Secrets to building a $12-million portfolio: Lloyd Edge
Investor Lloyd Edge has successfully built an 18-strong property portfolio with assets spread across three states, now v...
Like most investors, Lorna Wang found herself stuck on the first property for years due to difficulties in financing, but good advice and smart planning led her to three new purchases in just 12 months, across three states. Find out how she did it.
Ms Wang started her investment journey at the age of 22 after saving up since she was 15, buying a two-bedroom apartment in Yagoona back in 2014 for $367,000 and renting it out straightaway.
“I just knew the area, and there were lots of young families there. It was obviously within my budget as well, and there were quite a few units for sale around the area, too, especially in Bankstown,” she shared.
Faced with difficulties in borrowing money, she found herself saving up for three to four years for the second property, only to be priced out of Sydney – the place most familiar to her.
Ms Wang was referred to regional markets by a bank after getting pre-approval for her second purchase, but while it was definitely within her budget, she realised that it would be a challenge in terms of doing research and due diligence, especially as she’s working full-time.
Soon after, she was offered a salary increase and went to a mortgage broker to see what her purchasing opportunities are then.
According to her: “I could basically get a two-bedroom unit in Sydney, but at the time, it was just like, ‘Another unit?’ It’s still quite restricted and I just didn’t think that it was really worth it… I’ve been saving for so long and I could almost reach my goal, but it’s not something that I’m super happy with… not the goal I wanted.”
In 2019, five years after her first purchase, Ms Wang connected with buyer’s agent Arjun Paliwal, who encouraged her to explore markets beyond her comfort zone in Sydney, where she lived for almost three decades.
Their first stop: A $395,000 house in Adelaide.
Mr Paliwal said: “Interestingly enough, the market had just started to really pick up across the Western South suburbs, the inner, within 10 kilometres… Lorna was shocked when I said, ‘It's within nine kilometers of the city. It’s minutes away from the beach and the airport, plus we’ll get it for less than $400,000’.”
“Next door, just a couple of months later, a house sold for $420,000, and it was pretty much an identical land size, similar floor plan and probably a little worse in condition. So, that was a good jump.”
One factor they considered was the inventory levels in the suburb, Clovelly Park. During that time, there was five months’ worth of inventory in the suburb and a reasonable number of sales occurring, which ultimately led to a balanced market, according to Mr Paliwal.
“Stocks dropped down to 2.67 per cent since then, which actually correlates with up to 5 per cent growth in the coming six to 12 months... The stock levels have dropped so low that demand is very high.”
As a result, Ms Wang stands to benefit from a rental market that’s up by 8 per cent during the last 12 months, with vacancy rates below 1 per cent, despite the pandemic.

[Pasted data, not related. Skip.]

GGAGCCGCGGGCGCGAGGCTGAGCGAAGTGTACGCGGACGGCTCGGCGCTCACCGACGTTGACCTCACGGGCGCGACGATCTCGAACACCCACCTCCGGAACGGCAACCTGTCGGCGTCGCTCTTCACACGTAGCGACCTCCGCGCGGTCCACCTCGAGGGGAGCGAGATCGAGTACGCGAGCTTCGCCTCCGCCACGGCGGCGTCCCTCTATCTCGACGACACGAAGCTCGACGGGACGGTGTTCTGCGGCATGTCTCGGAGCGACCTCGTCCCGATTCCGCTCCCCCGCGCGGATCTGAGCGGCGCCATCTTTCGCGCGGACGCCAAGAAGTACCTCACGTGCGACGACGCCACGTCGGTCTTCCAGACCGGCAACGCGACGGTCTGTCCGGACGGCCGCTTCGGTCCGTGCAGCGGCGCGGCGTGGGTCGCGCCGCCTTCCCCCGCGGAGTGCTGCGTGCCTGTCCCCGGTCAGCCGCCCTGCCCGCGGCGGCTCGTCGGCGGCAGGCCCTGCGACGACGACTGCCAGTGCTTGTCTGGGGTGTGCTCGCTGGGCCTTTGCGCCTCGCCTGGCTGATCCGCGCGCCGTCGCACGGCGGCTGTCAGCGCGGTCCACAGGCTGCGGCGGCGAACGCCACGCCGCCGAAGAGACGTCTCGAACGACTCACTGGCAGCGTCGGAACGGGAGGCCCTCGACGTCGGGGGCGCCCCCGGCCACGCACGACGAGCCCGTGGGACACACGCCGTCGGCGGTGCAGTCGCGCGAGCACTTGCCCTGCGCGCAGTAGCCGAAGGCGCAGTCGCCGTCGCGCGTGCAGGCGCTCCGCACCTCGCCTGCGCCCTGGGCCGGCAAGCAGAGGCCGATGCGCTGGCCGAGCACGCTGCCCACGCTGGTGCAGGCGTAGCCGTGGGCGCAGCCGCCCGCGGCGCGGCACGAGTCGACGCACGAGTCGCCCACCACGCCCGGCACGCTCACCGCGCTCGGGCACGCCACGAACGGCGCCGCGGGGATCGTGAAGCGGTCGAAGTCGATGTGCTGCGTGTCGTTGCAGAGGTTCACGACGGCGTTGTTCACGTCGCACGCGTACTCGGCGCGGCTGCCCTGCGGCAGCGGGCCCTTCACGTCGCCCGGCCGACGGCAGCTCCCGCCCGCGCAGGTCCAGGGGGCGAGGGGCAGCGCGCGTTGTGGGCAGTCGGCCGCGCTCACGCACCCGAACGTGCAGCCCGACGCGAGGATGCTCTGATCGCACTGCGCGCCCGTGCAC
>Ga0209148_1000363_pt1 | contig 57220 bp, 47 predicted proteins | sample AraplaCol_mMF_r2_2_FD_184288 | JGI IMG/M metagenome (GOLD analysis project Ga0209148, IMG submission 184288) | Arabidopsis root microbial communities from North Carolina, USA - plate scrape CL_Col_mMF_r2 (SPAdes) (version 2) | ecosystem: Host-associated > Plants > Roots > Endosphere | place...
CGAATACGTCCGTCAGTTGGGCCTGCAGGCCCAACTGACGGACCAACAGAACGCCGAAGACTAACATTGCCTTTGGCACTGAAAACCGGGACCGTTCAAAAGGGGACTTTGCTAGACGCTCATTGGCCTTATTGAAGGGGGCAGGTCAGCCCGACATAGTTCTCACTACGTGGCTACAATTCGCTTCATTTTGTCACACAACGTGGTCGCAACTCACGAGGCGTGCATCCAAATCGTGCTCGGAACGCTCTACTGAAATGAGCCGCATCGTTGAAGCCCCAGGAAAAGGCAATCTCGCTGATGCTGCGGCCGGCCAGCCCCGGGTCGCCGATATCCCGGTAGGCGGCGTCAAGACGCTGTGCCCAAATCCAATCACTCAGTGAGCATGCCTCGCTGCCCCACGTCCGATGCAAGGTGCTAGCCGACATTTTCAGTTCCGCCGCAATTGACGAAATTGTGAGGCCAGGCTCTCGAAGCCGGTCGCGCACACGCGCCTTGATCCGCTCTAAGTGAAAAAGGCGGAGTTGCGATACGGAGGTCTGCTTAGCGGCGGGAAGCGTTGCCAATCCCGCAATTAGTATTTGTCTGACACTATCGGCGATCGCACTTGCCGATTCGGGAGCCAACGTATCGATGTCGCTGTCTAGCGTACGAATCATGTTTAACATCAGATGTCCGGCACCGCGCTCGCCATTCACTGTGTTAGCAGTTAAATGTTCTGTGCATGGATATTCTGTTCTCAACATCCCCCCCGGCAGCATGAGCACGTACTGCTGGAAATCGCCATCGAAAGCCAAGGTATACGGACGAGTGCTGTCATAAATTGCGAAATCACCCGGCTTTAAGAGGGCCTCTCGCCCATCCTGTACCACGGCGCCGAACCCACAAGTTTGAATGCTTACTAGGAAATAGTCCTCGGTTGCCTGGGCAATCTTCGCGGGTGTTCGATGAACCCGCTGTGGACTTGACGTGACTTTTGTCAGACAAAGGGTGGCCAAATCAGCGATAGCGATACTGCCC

The property’s currently renting for $390 per week, with yield at 5.13 per cent on purchase and, thus, a positive cash flow by almost $6,000, Mr Paliwal noted.
According to Ms Wang: “To be honest, I was nervous buying interstate. I don’t know the suburbs. I don’t know what it’s like. But I guess, I just thought, ‘Why not? What do I have to lose?’ Especially working with someone like Arjun, who’s super passionate about what he’s doing. He’s obviously been through the journey himself as well.”
“The numbers that he gave me, as well as his passion and dedication, just really built my confidence with him. That really helped me place that trust.”
Moving on, Ms Wang and Mr Paliwal jumped onto regional Queensland straightaway, finding her third property in the suburb of Eastern Heights. This time, they started considering land tax and how it could affect the diversification of her portfolio.
Interestingly, they made the purchase around March, just when the COVID lockdowns have started across states and territories.
The property was bought for $345,000, now renting for $360 a week with a 5.4 per cent yield.
According to Mr Paliwal, during the time of purchase, multiple tenancy applications all came in straightaway, even amid COVID lockdowns. Over the past 12 months, the suburb has grown by 4.6 per cent in values and rents are up by 6.8 per cent.
“The diversification play was one key part. We wanted to always have affordability, right rent and a market that has that growth potential… That’s what really kept her borrowing capacity ticking along, too – strategising and going, ‘We don’t want to get the two-bedroom unit, sit aside with two properties and have our fingers crossed that it goes up. So, how do we get that same momentum going?’” he said.
Finally, Ms Wang and Mr Paliwal ventured into regional Victoria, purchasing a property in North Bendigo.
Over the past 12 months, the suburb has grown by 9.4 per cent, rents are up 3.2 per cent and vacancy rate is at a healthy 1.3 per cent, according to Mr Paliwal.
“When you look at that all, from a strategy perspective, what we did was simply diversify, stay with houses and go into markets with momentum picking up, as well as keeping it affordable with the right rent. Her borrowing capacity hasn’t really been too shaken up,” Mr Paliwal said.
Ultimately, for Ms Wang, connecting with the right professionals has helped her expand her portfolio and get closer to her investment goal.